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Why I Like 1980s Italian TV Commercials Even if I Didn’t Live Through That Era

Alessio enjoys vintage Italian TV & music. He also enjoys listening to Chinese POP music.



It is not unusual for someone who grew up in the '80s to be nostalgic for old TV commercials and TV in general. Instead, most people belonging to the new generations would have no interest in watching old TV commercials. Others, like me, can be curious or have a specific passion, so they can experience what was the TV in those years with the eye of someone who has never lived those ages. In this article, I will show some examples of old TV commercials and explain why I like them as someone who has seen them for the first time on a YouTube channel.

1. Commercials From the Past Contained a Message or a Story to Tell

Some commercials were very short, but others aired at that time were significantly longer than those of today. Moreover, in most of them, the actors and narrators were speaking calmly. They were there to tell a story rather than merely promote a product: the video above shows an example of this. Today many commercials are very short, narrated by loud voices, and far from relaxing. I find the audio of past commercials almost as if it were a pleasant background.

The two commercials above are, instead, referring to the famous pasta produced by Barilla Group. The company has always put the family at the center of every commercial. Despite this, many commercials of the '80s focused on family. In the end, it was maybe a period in which there was a strong sense of family. Nowadays, many sons even block their parents on Instagram or are fulfilled if they leave their parents' home. They prefer to be dependent on a bank than on their family and society has normalized this way of thinking. Living alone is more important than starting a business and placing elderly parents in retirement homes instead of caring for them when they are old is perfectly normal in this society. My distance from this line of thought allows me to appreciate these family-centered commercials even more.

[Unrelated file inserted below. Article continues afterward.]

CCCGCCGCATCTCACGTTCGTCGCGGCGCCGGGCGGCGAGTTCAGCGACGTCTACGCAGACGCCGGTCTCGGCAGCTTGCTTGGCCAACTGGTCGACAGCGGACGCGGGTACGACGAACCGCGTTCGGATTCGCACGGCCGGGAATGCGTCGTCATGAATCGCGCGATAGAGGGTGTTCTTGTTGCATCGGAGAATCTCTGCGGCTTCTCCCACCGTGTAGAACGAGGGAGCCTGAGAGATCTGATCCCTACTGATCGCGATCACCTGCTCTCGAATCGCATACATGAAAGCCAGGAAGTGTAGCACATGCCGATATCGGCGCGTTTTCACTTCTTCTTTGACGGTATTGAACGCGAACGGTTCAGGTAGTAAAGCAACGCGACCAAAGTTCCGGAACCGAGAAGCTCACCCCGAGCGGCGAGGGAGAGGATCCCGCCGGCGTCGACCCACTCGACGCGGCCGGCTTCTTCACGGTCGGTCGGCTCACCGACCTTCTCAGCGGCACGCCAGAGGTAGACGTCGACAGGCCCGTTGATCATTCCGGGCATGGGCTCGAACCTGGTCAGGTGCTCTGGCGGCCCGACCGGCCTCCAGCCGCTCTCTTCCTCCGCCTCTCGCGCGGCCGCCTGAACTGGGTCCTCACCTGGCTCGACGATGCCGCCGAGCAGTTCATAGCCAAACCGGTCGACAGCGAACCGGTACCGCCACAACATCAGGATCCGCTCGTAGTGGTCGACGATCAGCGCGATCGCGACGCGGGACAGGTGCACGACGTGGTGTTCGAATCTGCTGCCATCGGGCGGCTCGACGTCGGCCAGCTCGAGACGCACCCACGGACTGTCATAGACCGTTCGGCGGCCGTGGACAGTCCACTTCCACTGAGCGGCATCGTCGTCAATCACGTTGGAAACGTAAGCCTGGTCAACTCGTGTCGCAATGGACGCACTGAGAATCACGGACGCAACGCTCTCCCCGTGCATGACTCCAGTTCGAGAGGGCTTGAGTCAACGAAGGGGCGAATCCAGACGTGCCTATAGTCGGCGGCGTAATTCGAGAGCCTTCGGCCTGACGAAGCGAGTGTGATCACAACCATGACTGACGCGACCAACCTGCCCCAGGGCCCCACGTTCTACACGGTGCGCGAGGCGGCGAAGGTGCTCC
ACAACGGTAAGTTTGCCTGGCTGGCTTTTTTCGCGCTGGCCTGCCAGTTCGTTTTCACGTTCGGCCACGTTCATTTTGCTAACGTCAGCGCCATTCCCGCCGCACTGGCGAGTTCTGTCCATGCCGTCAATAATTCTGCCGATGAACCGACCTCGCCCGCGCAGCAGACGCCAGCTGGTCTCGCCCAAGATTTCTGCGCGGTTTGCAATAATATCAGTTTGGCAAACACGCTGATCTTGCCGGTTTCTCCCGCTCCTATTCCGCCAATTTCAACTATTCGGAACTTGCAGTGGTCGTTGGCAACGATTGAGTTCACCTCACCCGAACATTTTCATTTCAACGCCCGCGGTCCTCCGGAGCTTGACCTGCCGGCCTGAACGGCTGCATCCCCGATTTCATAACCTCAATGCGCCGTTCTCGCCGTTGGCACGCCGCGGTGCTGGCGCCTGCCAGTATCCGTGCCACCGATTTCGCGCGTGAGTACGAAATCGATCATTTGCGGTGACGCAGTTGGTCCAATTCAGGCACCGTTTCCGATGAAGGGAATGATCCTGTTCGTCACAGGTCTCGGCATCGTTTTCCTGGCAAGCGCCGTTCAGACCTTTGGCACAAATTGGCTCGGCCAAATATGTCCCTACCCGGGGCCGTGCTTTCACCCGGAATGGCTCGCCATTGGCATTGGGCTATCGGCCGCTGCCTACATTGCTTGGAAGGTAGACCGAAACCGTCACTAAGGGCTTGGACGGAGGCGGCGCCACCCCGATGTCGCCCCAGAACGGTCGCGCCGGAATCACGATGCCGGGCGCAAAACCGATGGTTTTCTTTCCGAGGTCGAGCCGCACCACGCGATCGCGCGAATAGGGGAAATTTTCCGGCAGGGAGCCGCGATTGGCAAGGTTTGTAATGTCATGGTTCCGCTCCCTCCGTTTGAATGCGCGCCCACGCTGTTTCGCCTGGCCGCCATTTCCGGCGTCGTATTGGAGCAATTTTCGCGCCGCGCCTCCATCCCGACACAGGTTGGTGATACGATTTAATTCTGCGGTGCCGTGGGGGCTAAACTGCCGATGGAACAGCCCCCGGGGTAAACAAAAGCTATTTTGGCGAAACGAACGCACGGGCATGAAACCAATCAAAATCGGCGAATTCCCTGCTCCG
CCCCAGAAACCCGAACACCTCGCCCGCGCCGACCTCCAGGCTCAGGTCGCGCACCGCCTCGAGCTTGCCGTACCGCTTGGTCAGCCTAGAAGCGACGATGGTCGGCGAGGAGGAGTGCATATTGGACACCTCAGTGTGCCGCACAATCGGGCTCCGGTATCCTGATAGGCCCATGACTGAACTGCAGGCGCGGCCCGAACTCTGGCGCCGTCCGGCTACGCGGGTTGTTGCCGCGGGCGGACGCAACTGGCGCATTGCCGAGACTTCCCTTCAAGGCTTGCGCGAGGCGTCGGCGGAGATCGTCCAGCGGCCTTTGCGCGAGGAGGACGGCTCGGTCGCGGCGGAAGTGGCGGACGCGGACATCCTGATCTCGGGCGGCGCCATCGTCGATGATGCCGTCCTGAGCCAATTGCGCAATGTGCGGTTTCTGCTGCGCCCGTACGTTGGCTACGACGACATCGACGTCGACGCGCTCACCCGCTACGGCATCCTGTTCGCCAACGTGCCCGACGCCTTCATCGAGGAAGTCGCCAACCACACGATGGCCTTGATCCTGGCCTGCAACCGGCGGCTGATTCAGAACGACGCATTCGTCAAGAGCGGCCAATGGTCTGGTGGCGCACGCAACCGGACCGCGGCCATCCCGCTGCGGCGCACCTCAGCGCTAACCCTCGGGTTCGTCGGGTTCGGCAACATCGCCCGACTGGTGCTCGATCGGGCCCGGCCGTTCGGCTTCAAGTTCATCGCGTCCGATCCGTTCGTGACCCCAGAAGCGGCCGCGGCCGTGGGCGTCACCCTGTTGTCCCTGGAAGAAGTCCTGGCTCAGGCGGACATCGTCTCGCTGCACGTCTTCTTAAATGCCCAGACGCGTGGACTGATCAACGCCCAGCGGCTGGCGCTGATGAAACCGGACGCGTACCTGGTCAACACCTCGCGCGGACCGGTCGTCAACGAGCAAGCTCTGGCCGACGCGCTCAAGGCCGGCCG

2. Jingles Were Awesome

One thing that describes many commercials aired on Italian TV between the '80s and the '90s was the strong presence of original jingles made exclusively to promote the products. An example of this is a commercial for a Ferrero product that was especially famous some decades ago: Cristallina.

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Jingles also exist today, but what comes to the attention of someone watching old commercials is that, several decades ago, they were more used. Maybe, as TV in the past was one of the very few ways a company could follow to promote a product, much more importance was given to it by marketing teams of that time. Nowadays, online advertising represents a great competitor to traditional TV commercials due to the lower prices and the targeting options available: moreover, an online ad can be merely made of a picture and some text, while TV commercials require much more budget, being recorded videos that need locations, actors and an idea to be developed.